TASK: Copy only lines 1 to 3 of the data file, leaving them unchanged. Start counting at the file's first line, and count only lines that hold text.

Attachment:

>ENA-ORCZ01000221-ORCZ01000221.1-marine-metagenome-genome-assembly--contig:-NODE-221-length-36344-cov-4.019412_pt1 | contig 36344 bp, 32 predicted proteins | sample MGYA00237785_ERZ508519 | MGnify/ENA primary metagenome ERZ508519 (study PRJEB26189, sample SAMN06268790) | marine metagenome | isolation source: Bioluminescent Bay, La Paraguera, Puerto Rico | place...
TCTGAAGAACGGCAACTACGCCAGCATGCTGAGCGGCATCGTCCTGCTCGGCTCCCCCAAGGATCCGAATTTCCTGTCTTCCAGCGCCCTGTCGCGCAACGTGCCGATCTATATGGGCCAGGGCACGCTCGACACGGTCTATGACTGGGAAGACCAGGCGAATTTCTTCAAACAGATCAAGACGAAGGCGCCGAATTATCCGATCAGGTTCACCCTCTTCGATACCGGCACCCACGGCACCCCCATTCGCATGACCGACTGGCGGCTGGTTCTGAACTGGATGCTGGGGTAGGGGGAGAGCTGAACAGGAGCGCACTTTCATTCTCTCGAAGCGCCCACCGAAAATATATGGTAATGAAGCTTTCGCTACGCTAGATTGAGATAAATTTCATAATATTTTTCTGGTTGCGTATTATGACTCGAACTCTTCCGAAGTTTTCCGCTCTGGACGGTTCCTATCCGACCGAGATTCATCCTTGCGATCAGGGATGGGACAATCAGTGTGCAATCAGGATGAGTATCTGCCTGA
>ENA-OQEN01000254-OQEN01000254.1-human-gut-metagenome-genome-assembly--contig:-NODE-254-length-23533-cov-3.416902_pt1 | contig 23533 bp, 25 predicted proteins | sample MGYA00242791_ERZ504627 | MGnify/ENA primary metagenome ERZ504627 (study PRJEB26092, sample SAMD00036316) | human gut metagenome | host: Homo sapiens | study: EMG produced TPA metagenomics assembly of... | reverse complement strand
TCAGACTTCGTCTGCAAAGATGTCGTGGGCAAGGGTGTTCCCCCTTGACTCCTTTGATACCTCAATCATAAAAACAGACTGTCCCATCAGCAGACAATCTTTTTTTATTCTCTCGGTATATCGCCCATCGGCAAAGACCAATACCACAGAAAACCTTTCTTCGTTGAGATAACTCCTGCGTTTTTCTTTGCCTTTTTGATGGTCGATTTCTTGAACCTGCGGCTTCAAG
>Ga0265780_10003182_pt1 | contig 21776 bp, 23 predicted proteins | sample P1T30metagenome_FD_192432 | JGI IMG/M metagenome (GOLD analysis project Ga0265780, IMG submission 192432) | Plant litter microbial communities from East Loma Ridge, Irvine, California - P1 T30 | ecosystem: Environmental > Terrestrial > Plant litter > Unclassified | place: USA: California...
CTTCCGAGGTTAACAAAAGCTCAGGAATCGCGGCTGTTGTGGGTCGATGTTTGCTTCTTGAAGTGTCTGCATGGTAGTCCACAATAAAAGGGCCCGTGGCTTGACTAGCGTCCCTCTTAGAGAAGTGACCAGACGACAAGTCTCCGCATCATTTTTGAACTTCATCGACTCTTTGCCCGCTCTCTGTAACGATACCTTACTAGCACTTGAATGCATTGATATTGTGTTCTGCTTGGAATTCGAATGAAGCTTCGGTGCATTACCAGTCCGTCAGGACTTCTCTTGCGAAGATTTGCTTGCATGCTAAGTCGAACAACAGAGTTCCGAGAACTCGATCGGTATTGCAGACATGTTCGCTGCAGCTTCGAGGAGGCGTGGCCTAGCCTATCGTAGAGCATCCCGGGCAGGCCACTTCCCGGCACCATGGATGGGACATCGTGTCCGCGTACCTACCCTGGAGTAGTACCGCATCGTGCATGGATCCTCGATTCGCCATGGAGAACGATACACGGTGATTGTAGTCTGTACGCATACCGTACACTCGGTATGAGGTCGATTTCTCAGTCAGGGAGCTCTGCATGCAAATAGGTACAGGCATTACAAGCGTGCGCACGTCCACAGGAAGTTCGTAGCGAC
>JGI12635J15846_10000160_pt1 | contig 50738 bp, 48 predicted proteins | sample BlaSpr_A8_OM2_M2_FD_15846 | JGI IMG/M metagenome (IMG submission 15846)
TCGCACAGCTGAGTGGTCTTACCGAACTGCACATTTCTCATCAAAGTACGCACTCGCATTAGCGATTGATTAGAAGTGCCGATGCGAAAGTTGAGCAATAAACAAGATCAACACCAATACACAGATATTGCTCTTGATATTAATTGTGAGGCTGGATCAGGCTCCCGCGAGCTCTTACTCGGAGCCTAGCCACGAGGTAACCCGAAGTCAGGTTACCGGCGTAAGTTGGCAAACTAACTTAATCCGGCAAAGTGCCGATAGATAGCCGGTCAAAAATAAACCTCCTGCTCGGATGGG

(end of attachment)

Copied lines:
>ENA-ORCZ01000221-ORCZ01000221.1-marine-metagenome-genome-assembly--contig:-NODE-221-length-36344-cov-4.019412_pt1 | contig 36344 bp, 32 predicted proteins | sample MGYA00237785_ERZ508519 | MGnify/ENA primary metagenome ERZ508519 (study PRJEB26189, sample SAMN06268790) | marine metagenome | isolation source: Bioluminescent Bay, La Paraguera, Puerto Rico | place...
TCTGAAGAACGGCAACTACGCCAGCATGCTGAGCGGCATCGTCCTGCTCGGCTCCCCCAAGGATCCGAATTTCCTGTCTTCCAGCGCCCTGTCGCGCAACGTGCCGATCTATATGGGCCAGGGCACGCTCGACACGGTCTATGACTGGGAAGACCAGGCGAATTTCTTCAAACAGATCAAGACGAAGGCGCCGAATTATCCGATCAGGTTCACCCTCTTCGATACCGGCACCCACGGCACCCCCATTCGCATGACCGACTGGCGGCTGGTTCTGAACTGGATGCTGGGGTAGGGGGAGAGCTGAACAGGAGCGCACTTTCATTCTCTCGAAGCGCCCACCGAAAATATATGGTAATGAAGCTTTCGCTACGCTAGATTGAGATAAATTTCATAATATTTTTCTGGTTGCGTATTATGACTCGAACTCTTCCGAAGTTTTCCGCTCTGGACGGTTCCTATCCGACCGAGATTCATCCTTGCGATCAGGGATGGGACAATCAGTGTGCAATCAGGATGAGTATCTGCCTGA
>ENA-OQEN01000254-OQEN01000254.1-human-gut-metagenome-genome-assembly--contig:-NODE-254-length-23533-cov-3.416902_pt1 | contig 23533 bp, 25 predicted proteins | sample MGYA00242791_ERZ504627 | MGnify/ENA primary metagenome ERZ504627 (study PRJEB26092, sample SAMD00036316) | human gut metagenome | host: Homo sapiens | study: EMG produced TPA metagenomics assembly of... | reverse complement strand